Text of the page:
Car thieves use technology to steal cars with key fobs and 'push to start'

CLEVELAND - Security experts warn car thieves are now using technology to steal vehicles equipped with a key fob and "push to start" system.

Tim Dimoff, President of SACS Consulting and Investigative Services, said hieves are starting to use a "two box" system to intercept and amplify key fob signals here in the United States.

The system allows crooks to capture and amplify key fob signals, while the fob is locked inside a vehicle owner's home.

Dimoff said the intercepted fab signal can then be used to unlock and start vehicles that are parked outside the owners home or apartment.

"Everybody should be made aware that if you do have a fob, it can be copied, regenerated and utilized," said Dimoff.

"What you're doing is taking the key signal, boosting it, and sending it to another booster.  That booster then works on the car."

There have been cases reported in California and other parts of the country.

The National Insurance Crime Bureau has issued an alert on the system it is calling a "relay attack unit."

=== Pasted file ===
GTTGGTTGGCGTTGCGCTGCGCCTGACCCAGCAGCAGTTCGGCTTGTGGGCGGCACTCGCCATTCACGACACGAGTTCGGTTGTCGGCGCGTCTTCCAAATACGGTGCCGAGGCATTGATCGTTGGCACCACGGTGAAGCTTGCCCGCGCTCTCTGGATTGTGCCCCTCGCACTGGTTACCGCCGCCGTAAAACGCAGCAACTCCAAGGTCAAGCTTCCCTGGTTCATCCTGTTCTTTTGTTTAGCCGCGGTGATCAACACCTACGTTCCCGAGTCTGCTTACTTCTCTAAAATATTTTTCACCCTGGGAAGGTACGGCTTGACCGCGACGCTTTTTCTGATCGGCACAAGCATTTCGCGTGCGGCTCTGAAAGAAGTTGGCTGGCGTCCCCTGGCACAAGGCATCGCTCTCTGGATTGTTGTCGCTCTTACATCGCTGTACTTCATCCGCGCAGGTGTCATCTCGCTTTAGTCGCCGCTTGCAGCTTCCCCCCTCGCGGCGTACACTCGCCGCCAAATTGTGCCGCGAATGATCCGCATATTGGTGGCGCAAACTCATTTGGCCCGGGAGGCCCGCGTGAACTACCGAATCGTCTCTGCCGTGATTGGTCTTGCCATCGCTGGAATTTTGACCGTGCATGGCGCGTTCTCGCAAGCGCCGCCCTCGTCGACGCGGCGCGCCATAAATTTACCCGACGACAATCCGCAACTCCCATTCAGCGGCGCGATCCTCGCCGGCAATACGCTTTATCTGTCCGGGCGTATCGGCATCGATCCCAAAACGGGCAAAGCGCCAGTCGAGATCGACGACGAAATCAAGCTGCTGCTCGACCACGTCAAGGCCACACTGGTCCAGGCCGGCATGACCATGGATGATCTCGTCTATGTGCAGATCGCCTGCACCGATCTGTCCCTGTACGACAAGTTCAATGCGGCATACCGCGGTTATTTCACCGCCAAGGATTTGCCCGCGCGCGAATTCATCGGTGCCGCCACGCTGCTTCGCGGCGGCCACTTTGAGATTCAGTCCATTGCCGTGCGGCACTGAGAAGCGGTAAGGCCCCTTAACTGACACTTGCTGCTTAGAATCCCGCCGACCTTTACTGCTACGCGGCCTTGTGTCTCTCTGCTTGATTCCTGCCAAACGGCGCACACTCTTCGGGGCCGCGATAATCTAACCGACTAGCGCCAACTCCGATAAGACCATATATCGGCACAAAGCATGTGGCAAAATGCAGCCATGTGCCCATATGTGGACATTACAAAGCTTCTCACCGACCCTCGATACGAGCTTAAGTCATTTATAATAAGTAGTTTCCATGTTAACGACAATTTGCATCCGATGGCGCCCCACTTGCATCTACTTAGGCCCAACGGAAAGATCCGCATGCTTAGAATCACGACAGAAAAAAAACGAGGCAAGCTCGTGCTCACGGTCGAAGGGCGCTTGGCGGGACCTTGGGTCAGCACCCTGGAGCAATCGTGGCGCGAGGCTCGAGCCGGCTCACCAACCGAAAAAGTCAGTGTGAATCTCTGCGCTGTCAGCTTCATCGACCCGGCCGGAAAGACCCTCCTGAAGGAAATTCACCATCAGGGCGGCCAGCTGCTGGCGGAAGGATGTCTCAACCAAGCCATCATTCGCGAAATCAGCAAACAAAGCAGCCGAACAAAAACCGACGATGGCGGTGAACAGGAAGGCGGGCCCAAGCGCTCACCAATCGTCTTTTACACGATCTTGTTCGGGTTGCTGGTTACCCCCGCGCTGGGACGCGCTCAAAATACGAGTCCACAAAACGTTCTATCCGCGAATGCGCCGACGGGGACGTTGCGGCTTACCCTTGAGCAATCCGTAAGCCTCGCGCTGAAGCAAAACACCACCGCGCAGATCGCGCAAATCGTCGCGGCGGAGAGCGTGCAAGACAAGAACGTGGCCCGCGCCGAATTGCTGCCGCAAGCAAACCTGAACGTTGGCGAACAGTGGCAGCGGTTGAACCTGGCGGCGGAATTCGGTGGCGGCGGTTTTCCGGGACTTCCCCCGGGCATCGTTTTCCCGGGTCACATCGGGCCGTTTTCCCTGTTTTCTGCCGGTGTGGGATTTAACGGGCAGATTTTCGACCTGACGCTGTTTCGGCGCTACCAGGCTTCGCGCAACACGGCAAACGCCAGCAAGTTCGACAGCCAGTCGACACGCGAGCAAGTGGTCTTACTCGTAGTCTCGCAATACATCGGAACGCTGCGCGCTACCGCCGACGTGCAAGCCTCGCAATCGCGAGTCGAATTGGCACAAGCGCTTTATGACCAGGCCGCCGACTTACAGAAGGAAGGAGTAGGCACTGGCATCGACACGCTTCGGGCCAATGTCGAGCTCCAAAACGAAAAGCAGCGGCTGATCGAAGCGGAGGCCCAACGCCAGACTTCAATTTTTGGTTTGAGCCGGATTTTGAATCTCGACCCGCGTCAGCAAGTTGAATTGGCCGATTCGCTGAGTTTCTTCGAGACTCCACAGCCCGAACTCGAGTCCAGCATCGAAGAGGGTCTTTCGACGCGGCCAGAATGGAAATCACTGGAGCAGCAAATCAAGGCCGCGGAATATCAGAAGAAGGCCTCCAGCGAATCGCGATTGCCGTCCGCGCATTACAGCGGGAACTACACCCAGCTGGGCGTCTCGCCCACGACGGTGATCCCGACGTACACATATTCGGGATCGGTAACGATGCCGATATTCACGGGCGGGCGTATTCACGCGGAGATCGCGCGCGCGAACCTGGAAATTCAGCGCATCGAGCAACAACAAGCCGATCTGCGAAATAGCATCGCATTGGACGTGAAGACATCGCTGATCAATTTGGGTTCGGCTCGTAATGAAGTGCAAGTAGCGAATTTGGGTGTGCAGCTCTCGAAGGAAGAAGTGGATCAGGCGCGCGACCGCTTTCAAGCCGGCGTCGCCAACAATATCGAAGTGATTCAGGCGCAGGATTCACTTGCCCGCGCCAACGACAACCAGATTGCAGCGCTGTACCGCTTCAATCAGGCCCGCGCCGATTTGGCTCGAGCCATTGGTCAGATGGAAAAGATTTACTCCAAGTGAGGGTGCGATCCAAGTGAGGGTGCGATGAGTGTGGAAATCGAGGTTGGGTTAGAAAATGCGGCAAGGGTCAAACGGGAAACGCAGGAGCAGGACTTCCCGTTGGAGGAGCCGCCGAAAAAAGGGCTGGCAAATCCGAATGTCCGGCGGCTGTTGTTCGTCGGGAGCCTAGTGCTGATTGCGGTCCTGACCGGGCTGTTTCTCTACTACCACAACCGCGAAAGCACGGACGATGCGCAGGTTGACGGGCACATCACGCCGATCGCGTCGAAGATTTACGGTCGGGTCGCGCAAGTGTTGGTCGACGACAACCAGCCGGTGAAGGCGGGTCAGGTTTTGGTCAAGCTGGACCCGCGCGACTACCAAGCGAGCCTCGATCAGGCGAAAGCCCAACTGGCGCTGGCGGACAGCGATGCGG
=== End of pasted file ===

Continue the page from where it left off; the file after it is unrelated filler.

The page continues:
Roger Morris, Vice Presidents and Chief Communications Officer with the bureau said this type of technology has now made its way to the U.S. and is available to criminals online.

"The fact that it can not only open a car but start it, is very frightening," said Morris. "We tested 35 cars, it opened 19 of them, and started 18 of them."

Dimoff said if you have to keep your car parked outside your home, adding a steering wheel lock can be a good additional deterrent.

Dimoff said keeping your key fob away from the outside walls of your home, or in a shielded sleeve, purse, or wallet can help to block its signal while it's in the home.

Both Dimoff and Morris said car manufacturers can also be part of the solution.

"They're going to have to come forward, the car manufacturers, and that solution is going to be that the signal needs to be a scrambled signal, instead of what we call a straight signal," said Dimoff.

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